The seats all have those little plaques attached to them, where theatre fans have given money in exchange for the honour of having someone sit on their name until the upholstery gives out.
The back row is different though. Blue seats where the rest of us have red. Wider, and comfier looking too. And every single one of them has a reserved sign attached to it. Like, literally attached. As in the word 'reserved' is printed on a satin banner which flips over to indicate the reserved status of the seat.
Gradually people come in, and sure enough, most of the reserved seats are claimed.
The rest of us space ourselves out a bit more. Most going for the front row, but a dedicated contingent choosing the separate seating block over at the far end.
And almost all of them... gosh, how can I say this politely? Hmmm. Let's go with: almost all of them look like they live in Highgate. Yeah, that'll do. You know what I mean.
A man in a waistcoat leans against an empty seat to chat to some second rowers.
There's a lot of then going on. Chatter between the different rows.
Local theatre for local people.
It's a thing, I'm telling you.
The man with the waistcoat disappears, and comes back with a small stack of programmes.
"Does anyone need a progamme?" he asks, making his way down the row of seats, the programmes displayed in an attractive fan.
They are nice programmes, with a wrap-around image of a block of flats on the cover, which I'm enjoying. There's a short note from the playwright. And wee little pictures of mice scurrying around in between the biographies. Most interesting of all though, is the programme designer, Corinna Bordoli, is credited amongst the creatives for the production. And why not? Programme designers are integral to the theatre-going experience. At least, they're integral to my theatre-going experience. I like it.
Waistcoat-man is back again, hands-free of programmes now.
"I don't know if you're here for the post-show talk," he says, taking up position at the front of the stage area. "If not, I've got a nice surprise for you! The cast and the writer will come out and we'll have a nice chat about the play. It'll be in here. Not the pub. There's too many of us, though we'd all like to go to the pub." He throws out his arms as an apology for the lack of pub-location. "We'll give you a few minutes at the end, just in case you don't want to stay, but please do." Another apologetic gesture with his arms. "Anyway, we've got a play to get on with..." he finishes, leaving the stage.
His voice is replaced by one of the sound systems.
"Please take your glasses down to the bar during the interval, or at the end of the show," the disembodied voice says. "Switch off your mobile phones, or anything that beeps or vibrates."
"That would be interesting," a lady sitting in the third row whispers loudly as the lights dim.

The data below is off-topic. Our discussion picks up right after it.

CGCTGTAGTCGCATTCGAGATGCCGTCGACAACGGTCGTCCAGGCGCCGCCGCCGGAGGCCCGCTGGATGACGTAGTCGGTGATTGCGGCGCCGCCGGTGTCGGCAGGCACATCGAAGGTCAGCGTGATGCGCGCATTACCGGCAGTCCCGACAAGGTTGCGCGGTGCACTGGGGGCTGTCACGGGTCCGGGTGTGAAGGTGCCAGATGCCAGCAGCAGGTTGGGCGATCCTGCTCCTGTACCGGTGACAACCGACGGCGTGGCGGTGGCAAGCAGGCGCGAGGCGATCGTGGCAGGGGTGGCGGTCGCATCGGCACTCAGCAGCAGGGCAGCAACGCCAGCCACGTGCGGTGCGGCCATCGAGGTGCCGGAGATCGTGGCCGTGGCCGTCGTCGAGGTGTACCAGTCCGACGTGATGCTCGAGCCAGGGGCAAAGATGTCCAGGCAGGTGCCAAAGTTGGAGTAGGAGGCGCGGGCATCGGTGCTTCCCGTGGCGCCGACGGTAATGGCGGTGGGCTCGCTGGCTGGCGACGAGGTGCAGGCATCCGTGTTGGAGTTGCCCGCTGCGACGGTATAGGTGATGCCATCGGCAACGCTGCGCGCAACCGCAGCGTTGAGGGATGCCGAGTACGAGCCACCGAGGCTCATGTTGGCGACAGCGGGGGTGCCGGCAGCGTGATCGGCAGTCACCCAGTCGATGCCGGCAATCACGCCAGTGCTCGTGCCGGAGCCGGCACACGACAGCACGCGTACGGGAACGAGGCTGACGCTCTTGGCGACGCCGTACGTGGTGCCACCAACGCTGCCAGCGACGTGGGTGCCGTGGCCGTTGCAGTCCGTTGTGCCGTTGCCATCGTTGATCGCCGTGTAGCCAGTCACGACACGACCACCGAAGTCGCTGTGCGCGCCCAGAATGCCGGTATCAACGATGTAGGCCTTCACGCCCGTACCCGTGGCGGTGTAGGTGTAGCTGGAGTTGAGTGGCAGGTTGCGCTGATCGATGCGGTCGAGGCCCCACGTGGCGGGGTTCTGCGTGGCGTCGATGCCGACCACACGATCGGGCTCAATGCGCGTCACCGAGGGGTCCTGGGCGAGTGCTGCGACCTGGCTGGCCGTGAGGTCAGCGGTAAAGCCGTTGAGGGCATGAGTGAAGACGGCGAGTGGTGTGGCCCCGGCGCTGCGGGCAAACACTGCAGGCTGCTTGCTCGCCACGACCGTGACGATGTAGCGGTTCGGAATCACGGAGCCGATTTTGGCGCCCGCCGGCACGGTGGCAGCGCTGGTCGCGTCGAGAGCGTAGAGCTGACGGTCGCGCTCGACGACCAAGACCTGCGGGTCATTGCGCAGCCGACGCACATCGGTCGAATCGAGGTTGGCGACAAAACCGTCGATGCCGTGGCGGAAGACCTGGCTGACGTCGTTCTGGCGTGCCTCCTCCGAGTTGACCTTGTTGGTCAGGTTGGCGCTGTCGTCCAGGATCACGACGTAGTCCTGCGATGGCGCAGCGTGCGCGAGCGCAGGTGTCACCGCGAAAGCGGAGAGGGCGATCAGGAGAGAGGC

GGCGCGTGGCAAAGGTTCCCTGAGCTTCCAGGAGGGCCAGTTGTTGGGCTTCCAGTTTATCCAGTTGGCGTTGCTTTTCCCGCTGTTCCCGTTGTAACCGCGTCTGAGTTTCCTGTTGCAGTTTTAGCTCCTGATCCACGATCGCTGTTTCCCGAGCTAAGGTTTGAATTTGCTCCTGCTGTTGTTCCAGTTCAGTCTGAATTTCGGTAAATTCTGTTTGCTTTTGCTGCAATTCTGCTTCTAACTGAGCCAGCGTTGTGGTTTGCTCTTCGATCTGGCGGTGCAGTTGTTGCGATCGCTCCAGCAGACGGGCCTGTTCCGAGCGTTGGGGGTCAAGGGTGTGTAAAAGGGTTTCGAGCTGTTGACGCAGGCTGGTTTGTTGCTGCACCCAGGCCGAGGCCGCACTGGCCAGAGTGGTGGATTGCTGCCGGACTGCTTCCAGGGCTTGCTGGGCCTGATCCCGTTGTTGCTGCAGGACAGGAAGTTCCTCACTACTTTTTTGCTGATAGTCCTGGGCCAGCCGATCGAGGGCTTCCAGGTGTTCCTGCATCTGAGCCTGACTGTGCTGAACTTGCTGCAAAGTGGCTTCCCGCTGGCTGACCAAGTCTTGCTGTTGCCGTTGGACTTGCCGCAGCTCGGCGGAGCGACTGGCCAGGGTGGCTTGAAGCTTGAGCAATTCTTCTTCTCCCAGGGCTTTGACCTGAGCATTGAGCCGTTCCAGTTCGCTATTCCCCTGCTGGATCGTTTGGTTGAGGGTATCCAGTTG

Jennifer Matter rushes on stage, all Waitrose bag and fabulous trench coat. A minute later, she sits down, by the window, crossing her legs, one over the other. Her red dress rucks up, revealing lacey stocking tops and suspenders.
There's a shocked gasp for a woman in the front row.
More gasps, and indeed, titters, follow as Matter takes off the red dress, to reveal the exact type of lingerie that you are probably imagining. Black. Sheer. Uplifting.
Ah, I can see what sort of play this is going to be. And yup, sure enough, despite the multiple references to millennials, safe spaces, trigger warnings, and all the rest of it, we are firmly in the realm of seventies farce. With all the door slamming, mistaken identities, outfit nicking, and gender confusion of it all.
It's kinda enjoyable though, and the interval rolls around soon enough. I go off to explore what exacting is the Green Room and what happens in there.
Eating ice cream, apparently. Because that's what everyone is doing. With the pub below, the drinkers have all gone downstairs to fill their glasses. Everyone else is in here, buying two quid ice creams out of the massive freezer.
A bell rings, calling us back to the theatre.
And the capers continue. Along with all the modern references, delivered with a broad wink for an audience that presumably has only come across the term 'intersectionality' in a Guardian hot take.
It feels like Flat Out’s writer, Jennifer Selway, not only wants to have her cake and eat it too, but also wants a slice of everyone else’s. She’ll put in all those grandiose lines of there being nothing wrong with a gentlemen enjoying a good pencil skirt, but she has no qualms with using said gentleman for laughs when he puts on a dress. She wants us to nod knowingly along when a character declares she couldn’t sleep with someone who voted to Leave, but then uses a character’s Ukrainian accent as the basis for a crude joke.
It’s all a little tiresome.
Who is this play meant for?
The guffawers of Highgate? Or those young millennials, who Jake Mitchell’s property developing scoundrel so rightfully points out, aren’t prepared to feel sorry for someone with a second home in South Ken any time soon. Even if it does have rats.
As with all farces, the final scene takes a long time to wrap up, but we get there eventually.
I don't stay for the talk.
The one good thing about Highgate, is I'm only a few stops from home.
In bed by ten. That's the bloody dream, isn't it?